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Governor offered breakfast that broke rules, new ethics complaint says

Alaska's governor's mansion is seen Friday, May 24, 2019. (James Brooks / ADN)

A new ethics complaint alleges that a breakfast at Alaska’s governor’s mansion violated state law.

According to the Alaska Public Interest Research Group (AKPIRG), Gov. Mike Dunleavy auctioned an opportunity to have breakfast for four with him at the governor’s mansion.

The auction took place during an Alaska Republican Party event Dec. 6 at the Dena’ina Center, and the winning bid was $6,000. The group said that because the governor’s mansion is a public building maintained and operated by the state, using it for partisan political purposes is a violation of state law.

Alaska Republican Party chairman Glenn Clary said the complaint is “probably just another beehive to hit for the governor’s recall" and simply intended to garner support for the effort to remove the governor from office.

AKPIRG executive director Veri di Suvero said the governor’s office has refused to respond to public records requests about the breakfast, and it is in the nonpartisan group’s mission to object when it believes public resources are being misused.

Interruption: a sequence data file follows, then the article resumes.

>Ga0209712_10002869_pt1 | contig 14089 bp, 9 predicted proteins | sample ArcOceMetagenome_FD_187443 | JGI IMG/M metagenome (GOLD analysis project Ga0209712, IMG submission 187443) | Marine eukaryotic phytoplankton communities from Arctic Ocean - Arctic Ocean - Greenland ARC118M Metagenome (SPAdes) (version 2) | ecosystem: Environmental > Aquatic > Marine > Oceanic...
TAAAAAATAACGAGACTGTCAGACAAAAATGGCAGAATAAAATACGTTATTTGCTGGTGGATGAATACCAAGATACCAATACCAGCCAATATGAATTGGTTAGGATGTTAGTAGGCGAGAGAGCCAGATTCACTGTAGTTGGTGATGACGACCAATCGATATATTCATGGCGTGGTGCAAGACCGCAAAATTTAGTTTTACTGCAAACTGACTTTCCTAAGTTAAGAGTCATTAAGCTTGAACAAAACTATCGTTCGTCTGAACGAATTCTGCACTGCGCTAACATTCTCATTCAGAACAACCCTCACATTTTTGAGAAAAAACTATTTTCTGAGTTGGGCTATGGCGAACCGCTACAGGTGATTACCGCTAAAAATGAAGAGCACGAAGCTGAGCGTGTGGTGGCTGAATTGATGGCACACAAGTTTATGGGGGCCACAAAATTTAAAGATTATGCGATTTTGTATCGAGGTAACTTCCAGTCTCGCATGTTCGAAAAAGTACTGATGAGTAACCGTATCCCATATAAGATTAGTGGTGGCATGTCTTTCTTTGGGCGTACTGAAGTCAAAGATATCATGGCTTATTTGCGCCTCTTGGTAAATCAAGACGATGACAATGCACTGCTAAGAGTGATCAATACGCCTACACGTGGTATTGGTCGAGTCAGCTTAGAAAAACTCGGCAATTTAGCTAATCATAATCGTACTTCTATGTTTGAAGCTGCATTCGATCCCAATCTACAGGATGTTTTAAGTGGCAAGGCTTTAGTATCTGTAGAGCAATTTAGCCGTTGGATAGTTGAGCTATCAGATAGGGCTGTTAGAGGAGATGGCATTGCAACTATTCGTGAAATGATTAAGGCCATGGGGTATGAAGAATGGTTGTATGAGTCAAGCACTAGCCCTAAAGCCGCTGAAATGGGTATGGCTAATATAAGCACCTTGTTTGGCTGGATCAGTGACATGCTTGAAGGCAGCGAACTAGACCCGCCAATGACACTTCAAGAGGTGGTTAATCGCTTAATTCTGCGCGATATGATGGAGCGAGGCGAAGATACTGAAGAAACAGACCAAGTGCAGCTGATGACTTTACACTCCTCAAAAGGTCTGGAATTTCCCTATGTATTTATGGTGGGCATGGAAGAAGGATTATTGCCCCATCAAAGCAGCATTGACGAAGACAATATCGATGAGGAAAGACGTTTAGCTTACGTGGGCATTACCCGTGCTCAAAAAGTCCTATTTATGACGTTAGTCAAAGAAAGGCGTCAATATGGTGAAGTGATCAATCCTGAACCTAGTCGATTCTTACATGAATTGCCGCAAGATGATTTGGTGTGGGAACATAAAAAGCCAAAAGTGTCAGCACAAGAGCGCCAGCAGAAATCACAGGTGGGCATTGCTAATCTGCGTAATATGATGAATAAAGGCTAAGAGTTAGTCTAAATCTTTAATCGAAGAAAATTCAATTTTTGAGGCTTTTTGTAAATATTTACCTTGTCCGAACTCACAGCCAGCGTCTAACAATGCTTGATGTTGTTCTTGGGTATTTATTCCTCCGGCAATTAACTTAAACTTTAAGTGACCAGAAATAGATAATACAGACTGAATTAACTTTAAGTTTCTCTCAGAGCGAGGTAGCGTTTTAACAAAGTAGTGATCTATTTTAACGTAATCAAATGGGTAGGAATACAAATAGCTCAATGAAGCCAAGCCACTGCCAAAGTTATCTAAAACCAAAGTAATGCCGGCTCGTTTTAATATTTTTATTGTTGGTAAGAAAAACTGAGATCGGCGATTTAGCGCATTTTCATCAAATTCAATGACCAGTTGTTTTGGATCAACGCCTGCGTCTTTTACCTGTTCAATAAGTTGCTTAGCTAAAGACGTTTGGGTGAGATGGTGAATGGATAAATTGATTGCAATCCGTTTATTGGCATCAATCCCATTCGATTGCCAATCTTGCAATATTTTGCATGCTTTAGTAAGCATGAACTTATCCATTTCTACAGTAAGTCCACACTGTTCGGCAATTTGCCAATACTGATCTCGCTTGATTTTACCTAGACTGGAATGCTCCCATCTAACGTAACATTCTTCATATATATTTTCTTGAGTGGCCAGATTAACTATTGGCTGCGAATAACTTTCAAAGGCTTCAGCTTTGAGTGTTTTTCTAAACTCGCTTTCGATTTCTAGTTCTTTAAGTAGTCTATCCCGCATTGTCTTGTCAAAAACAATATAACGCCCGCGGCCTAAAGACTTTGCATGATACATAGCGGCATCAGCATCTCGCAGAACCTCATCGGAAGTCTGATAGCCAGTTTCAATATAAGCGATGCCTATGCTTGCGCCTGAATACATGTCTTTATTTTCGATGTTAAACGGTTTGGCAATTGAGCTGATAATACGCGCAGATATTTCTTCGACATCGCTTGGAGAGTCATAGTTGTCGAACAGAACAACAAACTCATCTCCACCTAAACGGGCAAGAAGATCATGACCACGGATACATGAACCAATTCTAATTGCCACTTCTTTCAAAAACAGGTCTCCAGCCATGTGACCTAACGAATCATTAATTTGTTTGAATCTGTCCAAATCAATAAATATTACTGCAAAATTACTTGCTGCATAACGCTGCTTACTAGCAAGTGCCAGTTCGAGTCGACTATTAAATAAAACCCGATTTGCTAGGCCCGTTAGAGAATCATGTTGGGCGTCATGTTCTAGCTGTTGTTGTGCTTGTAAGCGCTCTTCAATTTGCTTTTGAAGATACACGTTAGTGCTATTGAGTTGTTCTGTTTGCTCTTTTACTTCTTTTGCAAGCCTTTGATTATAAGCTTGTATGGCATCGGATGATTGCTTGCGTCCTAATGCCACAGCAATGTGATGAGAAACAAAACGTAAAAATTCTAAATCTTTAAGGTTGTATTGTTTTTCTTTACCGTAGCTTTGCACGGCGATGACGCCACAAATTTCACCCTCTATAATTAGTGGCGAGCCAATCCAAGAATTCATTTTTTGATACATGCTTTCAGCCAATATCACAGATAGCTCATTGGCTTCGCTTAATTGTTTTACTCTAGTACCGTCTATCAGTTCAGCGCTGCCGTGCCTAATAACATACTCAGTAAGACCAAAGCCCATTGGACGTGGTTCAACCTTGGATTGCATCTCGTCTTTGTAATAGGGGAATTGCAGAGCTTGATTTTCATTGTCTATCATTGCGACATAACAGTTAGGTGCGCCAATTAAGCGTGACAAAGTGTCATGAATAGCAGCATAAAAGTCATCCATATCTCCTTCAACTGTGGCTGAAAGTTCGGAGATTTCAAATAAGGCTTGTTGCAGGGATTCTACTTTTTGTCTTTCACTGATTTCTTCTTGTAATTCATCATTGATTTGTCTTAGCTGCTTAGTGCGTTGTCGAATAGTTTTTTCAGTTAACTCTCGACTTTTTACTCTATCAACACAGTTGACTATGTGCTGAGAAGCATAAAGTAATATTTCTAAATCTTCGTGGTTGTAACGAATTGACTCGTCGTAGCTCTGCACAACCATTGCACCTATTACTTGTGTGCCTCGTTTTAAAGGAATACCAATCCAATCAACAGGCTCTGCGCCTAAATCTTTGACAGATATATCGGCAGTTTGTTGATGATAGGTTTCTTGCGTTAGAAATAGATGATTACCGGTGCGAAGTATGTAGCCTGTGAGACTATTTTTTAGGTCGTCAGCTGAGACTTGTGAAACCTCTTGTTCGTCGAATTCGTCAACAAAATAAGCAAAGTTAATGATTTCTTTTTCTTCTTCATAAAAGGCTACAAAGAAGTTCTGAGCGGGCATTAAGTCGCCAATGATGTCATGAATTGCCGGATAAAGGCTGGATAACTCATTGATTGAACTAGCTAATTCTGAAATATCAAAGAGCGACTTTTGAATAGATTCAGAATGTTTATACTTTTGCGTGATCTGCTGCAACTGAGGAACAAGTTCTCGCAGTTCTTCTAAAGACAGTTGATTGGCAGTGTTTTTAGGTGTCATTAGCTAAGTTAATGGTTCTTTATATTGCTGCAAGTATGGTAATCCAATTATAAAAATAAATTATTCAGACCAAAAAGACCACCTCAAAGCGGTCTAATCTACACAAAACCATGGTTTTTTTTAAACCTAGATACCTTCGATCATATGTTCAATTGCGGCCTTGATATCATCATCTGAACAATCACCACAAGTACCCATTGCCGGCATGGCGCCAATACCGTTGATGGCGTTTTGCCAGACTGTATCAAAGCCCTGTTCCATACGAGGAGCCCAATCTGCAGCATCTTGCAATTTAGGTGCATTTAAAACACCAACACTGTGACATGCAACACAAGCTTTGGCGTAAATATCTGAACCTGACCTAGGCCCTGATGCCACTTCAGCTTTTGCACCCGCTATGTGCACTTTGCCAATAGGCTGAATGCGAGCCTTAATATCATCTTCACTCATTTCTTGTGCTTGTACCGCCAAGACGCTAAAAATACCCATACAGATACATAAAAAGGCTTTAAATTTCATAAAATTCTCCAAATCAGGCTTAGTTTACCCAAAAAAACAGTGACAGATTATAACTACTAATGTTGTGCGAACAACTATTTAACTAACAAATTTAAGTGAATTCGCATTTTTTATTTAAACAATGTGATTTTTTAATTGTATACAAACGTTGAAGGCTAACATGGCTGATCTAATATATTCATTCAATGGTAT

Clary’s claim “is absolutely untrue. AKPIRG does not have a position on the recall,” di Suvero said.

Clary said the party examined the issue at the time and believes it is covered by a clause in state law that allows the mansion to be used “for meetings to discuss political strategy.” He didn’t remember who won the auction.

The governor’s office referred questions about the complaint to the Alaska Department of Law, where state ethics attorney Maria Bahr said AKPIRG itself is violating state law by disclosing the complaint.

Di Suvero said their right to discuss the complaint is protected by the First Amendment.

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